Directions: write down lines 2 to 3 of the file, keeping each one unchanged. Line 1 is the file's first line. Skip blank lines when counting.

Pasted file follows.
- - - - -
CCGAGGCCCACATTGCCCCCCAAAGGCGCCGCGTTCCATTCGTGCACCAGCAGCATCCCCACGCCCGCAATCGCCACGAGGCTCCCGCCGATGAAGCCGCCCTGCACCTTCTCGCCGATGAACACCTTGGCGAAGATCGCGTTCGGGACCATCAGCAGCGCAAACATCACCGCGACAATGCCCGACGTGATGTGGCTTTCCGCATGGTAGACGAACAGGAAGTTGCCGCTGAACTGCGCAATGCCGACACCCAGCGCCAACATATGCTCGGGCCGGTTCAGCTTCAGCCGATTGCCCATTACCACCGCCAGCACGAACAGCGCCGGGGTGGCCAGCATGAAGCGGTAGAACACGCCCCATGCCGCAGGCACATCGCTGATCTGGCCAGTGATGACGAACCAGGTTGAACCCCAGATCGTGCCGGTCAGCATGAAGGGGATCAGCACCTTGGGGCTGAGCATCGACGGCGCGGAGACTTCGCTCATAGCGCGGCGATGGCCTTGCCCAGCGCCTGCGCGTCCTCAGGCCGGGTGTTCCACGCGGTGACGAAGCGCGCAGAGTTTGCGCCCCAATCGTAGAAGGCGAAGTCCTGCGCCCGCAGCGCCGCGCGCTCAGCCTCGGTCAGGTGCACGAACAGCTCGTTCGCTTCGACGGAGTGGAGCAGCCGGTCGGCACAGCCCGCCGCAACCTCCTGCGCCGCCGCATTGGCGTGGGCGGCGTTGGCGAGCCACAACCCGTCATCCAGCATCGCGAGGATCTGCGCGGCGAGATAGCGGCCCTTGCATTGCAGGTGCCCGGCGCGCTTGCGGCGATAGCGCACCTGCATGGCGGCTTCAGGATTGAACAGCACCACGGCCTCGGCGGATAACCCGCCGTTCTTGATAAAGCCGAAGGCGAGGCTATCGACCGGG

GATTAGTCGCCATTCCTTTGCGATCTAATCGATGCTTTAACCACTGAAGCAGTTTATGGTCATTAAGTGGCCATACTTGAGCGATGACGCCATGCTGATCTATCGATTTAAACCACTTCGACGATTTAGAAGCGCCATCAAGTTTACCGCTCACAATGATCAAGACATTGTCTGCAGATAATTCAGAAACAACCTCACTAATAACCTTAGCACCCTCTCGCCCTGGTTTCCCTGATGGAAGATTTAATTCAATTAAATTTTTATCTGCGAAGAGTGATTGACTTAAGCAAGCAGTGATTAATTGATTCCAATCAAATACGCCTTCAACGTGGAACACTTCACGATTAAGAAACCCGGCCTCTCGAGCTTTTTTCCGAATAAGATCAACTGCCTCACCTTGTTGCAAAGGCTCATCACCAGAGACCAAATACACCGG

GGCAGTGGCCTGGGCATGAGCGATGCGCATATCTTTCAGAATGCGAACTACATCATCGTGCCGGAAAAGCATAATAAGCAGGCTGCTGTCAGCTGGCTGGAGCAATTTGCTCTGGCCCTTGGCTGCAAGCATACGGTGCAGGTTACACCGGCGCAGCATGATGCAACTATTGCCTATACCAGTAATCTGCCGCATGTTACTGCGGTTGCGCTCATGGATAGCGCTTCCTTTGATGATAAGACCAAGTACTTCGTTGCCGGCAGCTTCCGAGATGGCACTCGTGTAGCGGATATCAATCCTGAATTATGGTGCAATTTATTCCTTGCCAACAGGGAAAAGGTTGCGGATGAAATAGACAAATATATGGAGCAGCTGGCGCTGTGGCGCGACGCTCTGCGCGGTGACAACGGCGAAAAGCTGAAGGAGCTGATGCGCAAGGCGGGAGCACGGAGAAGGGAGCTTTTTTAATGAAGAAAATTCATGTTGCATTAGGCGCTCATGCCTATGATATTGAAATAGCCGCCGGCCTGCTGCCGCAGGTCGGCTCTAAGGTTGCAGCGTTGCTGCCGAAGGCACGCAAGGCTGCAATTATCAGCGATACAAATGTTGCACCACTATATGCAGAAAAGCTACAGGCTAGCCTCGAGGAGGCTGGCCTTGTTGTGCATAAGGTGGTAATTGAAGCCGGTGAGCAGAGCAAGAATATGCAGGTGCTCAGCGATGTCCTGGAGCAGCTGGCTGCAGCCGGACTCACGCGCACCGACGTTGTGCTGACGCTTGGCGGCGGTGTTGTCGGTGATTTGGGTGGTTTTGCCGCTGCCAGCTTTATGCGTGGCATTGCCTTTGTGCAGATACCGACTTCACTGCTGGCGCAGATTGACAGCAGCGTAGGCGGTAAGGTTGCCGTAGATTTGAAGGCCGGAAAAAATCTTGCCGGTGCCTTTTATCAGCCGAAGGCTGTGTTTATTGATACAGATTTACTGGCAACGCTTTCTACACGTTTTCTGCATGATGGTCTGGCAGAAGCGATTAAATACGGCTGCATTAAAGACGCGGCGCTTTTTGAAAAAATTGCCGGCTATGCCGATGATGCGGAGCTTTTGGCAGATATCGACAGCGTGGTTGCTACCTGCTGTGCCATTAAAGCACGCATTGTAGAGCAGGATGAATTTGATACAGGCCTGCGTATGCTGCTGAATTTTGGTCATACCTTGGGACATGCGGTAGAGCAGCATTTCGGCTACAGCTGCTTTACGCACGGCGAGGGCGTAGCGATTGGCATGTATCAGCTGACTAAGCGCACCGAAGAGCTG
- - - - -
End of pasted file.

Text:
GATTAGTCGCCATTCCTTTGCGATCTAATCGATGCTTTAACCACTGAAGCAGTTTATGGTCATTAAGTGGCCATACTTGAGCGATGACGCCATGCTGATCTATCGATTTAAACCACTTCGACGATTTAGAAGCGCCATCAAGTTTACCGCTCACAATGATCAAGACATTGTCTGCAGATAATTCAGAAACAACCTCACTAATAACCTTAGCACCCTCTCGCCCTGGTTTCCCTGATGGAAGATTTAATTCAATTAAATTTTTATCTGCGAAGAGTGATTGACTTAAGCAAGCAGTGATTAATTGATTCCAATCAAATACGCCTTCAACGTGGAACACTTCACGATTAAGAAACCCGGCCTCTCGAGCTTTTTTCCGAATAAGATCAACTGCCTCACCTTGTTGCAAAGGCTCATCACCAGAGACCAAATACACCGG

GGCAGTGGCCTGGGCATGAGCGATGCGCATATCTTTCAGAATGCGAACTACATCATCGTGCCGGAAAAGCATAATAAGCAGGCTGCTGTCAGCTGGCTGGAGCAATTTGCTCTGGCCCTTGGCTGCAAGCATACGGTGCAGGTTACACCGGCGCAGCATGATGCAACTATTGCCTATACCAGTAATCTGCCGCATGTTACTGCGGTTGCGCTCATGGATAGCGCTTCCTTTGATGATAAGACCAAGTACTTCGTTGCCGGCAGCTTCCGAGATGGCACTCGTGTAGCGGATATCAATCCTGAATTATGGTGCAATTTATTCCTTGCCAACAGGGAAAAGGTTGCGGATGAAATAGACAAATATATGGAGCAGCTGGCGCTGTGGCGCGACGCTCTGCGCGGTGACAACGGCGAAAAGCTGAAGGAGCTGATGCGCAAGGCGGGAGCACGGAGAAGGGAGCTTTTTTAATGAAGAAAATTCATGTTGCATTAGGCGCTCATGCCTATGATATTGAAATAGCCGCCGGCCTGCTGCCGCAGGTCGGCTCTAAGGTTGCAGCGTTGCTGCCGAAGGCACGCAAGGCTGCAATTATCAGCGATACAAATGTTGCACCACTATATGCAGAAAAGCTACAGGCTAGCCTCGAGGAGGCTGGCCTTGTTGTGCATAAGGTGGTAATTGAAGCCGGTGAGCAGAGCAAGAATATGCAGGTGCTCAGCGATGTCCTGGAGCAGCTGGCTGCAGCCGGACTCACGCGCACCGACGTTGTGCTGACGCTTGGCGGCGGTGTTGTCGGTGATTTGGGTGGTTTTGCCGCTGCCAGCTTTATGCGTGGCATTGCCTTTGTGCAGATACCGACTTCACTGCTGGCGCAGATTGACAGCAGCGTAGGCGGTAAGGTTGCCGTAGATTTGAAGGCCGGAAAAAATCTTGCCGGTGCCTTTTATCAGCCGAAGGCTGTGTTTATTGATACAGATTTACTGGCAACGCTTTCTACACGTTTTCTGCATGATGGTCTGGCAGAAGCGATTAAATACGGCTGCATTAAAGACGCGGCGCTTTTTGAAAAAATTGCCGGCTATGCCGATGATGCGGAGCTTTTGGCAGATATCGACAGCGTGGTTGCTACCTGCTGTGCCATTAAAGCACGCATTGTAGAGCAGGATGAATTTGATACAGGCCTGCGTATGCTGCTGAATTTTGGTCATACCTTGGGACATGCGGTAGAGCAGCATTTCGGCTACAGCTGCTTTACGCACGGCGAGGGCGTAGCGATTGGCATGTATCAGCTGACTAAGCGCACCGAAGAGCTG